3

This has been a tricky hand for me. It seems like folding 34, 45, 65, 32, suited is somewhat of a waste but then again it isn't often you hit the flush or straight you need. What's the best way to play these kind of hands?

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    Does this regard cash games or tournaments? Generally I would advice not to play these low suited connectors. You don't need to. – Raymond Timmermans Jun 19 '17 at 5:58
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    I agree with Raymond, you don't need to play them, and often when people do play them, they overplay these type of hands. – Grinch91 Jun 19 '17 at 7:52
5

Generally, low suited connectors don't have enough value to be played consistently and they have high reverse implied odds, meaning that even when you hit two pair, a straight, or a flush, it's still a second-best hand and you lose more than you should.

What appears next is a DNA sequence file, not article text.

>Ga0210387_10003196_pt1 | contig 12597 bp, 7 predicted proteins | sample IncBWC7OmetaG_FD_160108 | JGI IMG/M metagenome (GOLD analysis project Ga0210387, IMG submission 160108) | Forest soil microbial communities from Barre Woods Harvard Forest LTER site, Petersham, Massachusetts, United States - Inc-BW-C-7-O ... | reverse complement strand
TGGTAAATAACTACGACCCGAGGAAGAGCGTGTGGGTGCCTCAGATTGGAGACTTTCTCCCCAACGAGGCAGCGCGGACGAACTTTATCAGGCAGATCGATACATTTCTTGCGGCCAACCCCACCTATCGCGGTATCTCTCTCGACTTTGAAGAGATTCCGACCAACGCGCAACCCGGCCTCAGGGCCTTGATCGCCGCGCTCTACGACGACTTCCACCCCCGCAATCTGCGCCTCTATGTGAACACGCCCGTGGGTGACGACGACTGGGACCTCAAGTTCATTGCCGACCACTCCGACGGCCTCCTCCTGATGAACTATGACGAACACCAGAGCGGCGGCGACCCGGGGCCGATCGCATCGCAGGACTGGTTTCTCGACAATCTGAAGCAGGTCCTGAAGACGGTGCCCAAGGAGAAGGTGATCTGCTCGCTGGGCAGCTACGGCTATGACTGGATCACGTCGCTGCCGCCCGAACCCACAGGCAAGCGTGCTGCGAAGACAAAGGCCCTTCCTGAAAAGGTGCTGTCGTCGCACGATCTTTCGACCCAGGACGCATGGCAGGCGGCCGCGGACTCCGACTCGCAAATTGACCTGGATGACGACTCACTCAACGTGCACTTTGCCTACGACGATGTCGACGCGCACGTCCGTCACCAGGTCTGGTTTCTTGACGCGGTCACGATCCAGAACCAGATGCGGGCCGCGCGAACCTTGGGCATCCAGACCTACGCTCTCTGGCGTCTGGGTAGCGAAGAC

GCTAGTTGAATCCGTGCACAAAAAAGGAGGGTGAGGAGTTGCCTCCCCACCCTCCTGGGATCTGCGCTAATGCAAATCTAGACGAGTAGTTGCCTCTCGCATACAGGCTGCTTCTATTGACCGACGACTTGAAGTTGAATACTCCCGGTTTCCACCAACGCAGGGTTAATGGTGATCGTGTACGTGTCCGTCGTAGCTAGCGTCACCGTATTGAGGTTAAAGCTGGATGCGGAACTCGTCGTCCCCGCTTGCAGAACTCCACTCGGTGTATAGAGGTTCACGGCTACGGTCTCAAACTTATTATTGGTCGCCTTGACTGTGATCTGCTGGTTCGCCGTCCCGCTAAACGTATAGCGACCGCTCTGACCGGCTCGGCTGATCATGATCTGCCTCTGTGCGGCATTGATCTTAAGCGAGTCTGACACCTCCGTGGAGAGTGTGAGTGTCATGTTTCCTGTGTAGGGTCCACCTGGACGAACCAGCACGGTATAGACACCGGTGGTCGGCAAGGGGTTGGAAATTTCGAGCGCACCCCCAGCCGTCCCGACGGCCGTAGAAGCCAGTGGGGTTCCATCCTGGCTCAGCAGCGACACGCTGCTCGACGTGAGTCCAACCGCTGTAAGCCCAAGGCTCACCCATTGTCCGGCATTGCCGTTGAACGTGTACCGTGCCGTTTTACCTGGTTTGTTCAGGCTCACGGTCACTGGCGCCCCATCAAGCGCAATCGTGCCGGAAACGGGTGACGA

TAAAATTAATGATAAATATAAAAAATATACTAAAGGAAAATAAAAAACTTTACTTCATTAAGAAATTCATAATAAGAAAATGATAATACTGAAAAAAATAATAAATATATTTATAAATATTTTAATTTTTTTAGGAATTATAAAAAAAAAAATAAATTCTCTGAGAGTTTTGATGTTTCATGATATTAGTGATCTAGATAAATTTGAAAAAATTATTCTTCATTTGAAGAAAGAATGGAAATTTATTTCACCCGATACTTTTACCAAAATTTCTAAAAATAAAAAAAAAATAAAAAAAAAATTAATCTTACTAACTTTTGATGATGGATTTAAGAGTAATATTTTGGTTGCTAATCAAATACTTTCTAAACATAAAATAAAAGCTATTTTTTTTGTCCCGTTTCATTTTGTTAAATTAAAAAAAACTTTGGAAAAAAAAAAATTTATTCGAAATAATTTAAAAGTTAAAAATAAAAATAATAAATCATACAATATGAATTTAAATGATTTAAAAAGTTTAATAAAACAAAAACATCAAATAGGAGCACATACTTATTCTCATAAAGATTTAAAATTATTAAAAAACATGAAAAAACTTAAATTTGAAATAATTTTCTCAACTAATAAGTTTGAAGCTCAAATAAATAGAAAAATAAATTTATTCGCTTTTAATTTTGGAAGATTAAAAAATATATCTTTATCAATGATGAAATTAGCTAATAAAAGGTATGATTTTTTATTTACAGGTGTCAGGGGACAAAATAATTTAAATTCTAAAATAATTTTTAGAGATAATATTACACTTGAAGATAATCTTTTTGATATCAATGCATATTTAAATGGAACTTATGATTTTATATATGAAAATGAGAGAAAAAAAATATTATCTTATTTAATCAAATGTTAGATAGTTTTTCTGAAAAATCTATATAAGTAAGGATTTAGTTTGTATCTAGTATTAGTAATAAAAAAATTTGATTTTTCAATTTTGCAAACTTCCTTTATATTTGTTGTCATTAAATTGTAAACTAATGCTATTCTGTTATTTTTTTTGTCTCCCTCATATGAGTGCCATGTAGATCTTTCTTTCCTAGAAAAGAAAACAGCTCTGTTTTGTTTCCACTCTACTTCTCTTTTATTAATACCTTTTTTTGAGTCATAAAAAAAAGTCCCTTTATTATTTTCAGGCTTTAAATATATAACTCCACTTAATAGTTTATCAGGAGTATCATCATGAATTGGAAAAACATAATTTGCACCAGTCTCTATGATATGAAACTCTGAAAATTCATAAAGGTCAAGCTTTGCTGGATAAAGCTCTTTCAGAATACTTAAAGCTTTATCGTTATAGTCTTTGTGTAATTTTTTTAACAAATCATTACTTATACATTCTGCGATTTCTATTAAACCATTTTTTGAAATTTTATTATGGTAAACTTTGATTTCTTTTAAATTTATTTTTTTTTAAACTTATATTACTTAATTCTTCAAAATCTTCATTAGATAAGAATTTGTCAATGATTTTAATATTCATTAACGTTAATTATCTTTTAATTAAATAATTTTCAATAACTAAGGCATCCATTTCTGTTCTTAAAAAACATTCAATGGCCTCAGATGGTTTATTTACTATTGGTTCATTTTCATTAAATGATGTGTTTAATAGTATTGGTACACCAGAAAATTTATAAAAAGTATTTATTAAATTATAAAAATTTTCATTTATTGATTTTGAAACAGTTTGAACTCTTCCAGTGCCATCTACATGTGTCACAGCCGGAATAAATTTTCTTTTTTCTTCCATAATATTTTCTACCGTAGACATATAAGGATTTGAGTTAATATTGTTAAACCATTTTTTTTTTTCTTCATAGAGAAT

One time to go ahead and play them is when it's cheap to do so and you're capable enough to not lose too much on a second-best hand. For example, if somebody min-raises, there's a few callers and you're in the big blind--it's probably OK to throw in the one extra big blind and see a multi-way flop.

The other time where I think low suited connectors are useful is when you need to mix in some extra hands. This could be because your image is super tight and your opponents have picked up on it (leading to them never paying you off) or to be able to play back at aggressive players who have been taking advantage of your tightness. Another time might be in a tournament where the situation calls for you to be stealing blinds, and although you might end up seeing a flop, you're not expecting to go all in or anything preflop.